Unless you want to leave a trail of wounded hearts behind you, do not seek to coerce your partners to your will through demands of what they should do to prove their love to you. Be honest. Be flexible. Be as generous in what you bring to the relationship as you desire your partner to be and you may find yourself with a relationship that’s healthier and happier than you imagined possible.

If you can’t through honest and open discussion come to a mutually satisfying arrangement, then accept the hard truth that you can’t always get what you want and move on. Don’t try to force pieces into place that don’t fit, or you’ll end up with something that might work for a short time then blow up spectacularly, leaving everyone involved damaged.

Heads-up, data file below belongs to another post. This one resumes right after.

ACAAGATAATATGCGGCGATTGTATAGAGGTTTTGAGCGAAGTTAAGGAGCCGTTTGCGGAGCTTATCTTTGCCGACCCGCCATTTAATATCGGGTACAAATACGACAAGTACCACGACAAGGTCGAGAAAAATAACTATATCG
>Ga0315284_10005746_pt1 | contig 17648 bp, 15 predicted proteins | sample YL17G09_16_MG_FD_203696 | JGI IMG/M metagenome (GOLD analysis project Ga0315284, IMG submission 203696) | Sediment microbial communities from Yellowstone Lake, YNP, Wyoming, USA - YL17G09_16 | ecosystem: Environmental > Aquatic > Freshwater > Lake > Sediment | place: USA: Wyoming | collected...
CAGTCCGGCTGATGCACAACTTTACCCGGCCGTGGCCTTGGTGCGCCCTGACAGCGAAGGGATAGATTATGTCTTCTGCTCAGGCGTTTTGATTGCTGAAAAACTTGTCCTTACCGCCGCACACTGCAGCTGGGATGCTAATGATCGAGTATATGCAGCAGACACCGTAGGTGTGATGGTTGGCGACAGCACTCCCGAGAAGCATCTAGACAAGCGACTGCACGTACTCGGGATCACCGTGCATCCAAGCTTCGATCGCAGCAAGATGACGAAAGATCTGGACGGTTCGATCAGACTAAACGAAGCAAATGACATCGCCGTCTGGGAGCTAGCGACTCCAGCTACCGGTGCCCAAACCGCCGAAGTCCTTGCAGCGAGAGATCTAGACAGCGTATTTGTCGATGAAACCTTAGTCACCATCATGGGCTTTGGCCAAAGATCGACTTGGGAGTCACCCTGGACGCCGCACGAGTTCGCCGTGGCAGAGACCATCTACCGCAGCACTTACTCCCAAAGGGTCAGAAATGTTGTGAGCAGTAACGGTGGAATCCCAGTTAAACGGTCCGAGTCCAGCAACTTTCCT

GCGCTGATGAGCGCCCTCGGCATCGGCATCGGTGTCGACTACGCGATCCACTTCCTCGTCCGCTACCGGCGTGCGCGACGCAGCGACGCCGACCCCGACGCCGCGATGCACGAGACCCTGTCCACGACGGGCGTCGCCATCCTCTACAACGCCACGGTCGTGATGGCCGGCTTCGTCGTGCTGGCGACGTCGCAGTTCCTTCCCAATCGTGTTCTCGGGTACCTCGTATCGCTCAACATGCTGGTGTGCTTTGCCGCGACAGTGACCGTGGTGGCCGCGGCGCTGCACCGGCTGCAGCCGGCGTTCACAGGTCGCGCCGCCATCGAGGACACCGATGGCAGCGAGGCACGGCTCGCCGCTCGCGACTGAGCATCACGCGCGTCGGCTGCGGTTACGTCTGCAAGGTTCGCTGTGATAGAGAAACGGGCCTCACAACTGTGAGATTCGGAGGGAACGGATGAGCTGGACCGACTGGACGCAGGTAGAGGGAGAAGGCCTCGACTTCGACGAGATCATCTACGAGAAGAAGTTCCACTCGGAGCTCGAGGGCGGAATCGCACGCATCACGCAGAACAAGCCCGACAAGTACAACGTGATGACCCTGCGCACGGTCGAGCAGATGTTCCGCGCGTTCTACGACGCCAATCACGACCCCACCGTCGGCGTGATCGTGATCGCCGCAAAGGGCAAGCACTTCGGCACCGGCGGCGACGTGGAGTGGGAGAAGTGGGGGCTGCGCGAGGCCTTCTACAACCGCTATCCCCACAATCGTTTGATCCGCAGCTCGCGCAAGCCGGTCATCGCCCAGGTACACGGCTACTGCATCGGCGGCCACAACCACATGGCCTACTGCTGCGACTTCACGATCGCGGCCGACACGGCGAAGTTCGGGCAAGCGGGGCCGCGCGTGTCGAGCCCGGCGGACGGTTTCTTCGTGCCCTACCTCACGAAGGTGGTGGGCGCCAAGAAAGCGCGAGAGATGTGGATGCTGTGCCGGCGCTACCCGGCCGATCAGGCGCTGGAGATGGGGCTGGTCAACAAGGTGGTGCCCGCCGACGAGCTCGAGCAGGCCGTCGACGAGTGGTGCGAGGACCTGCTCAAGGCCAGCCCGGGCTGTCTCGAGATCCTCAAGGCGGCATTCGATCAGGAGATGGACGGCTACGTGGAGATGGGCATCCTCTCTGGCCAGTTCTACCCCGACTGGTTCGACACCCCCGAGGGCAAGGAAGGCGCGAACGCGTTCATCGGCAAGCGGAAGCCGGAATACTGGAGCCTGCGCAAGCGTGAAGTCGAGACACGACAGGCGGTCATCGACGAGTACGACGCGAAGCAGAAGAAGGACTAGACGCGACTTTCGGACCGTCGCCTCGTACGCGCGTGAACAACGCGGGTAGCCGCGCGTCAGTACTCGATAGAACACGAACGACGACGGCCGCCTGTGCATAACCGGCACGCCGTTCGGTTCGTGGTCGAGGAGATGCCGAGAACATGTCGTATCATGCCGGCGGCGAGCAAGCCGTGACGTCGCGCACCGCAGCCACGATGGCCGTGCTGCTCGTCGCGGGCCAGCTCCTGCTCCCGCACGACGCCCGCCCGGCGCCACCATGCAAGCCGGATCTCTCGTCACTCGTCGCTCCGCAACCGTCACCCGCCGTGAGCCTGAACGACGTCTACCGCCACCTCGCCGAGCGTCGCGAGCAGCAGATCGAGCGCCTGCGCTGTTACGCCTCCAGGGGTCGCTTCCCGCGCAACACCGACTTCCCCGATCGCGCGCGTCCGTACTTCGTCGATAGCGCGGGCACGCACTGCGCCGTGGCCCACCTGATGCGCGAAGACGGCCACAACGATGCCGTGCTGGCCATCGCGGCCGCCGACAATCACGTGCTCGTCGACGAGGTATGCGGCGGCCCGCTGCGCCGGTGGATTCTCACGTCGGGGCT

As I said, love is unconditional, but relationships require negotiation. Don’t rely on chance or wishful thinking to get your needs met. Do the work. In the end, you’ll be much more satisfied with the results. The relationships you have will be stronger and more rewarding, while you’ll waste much less of your life hanging onto a relationship that’s struggling along because the people in it aren’t really happy.

(Discerning Deviant is supported entirely through reader sponsorship via the Discerning Deviant Patreon.)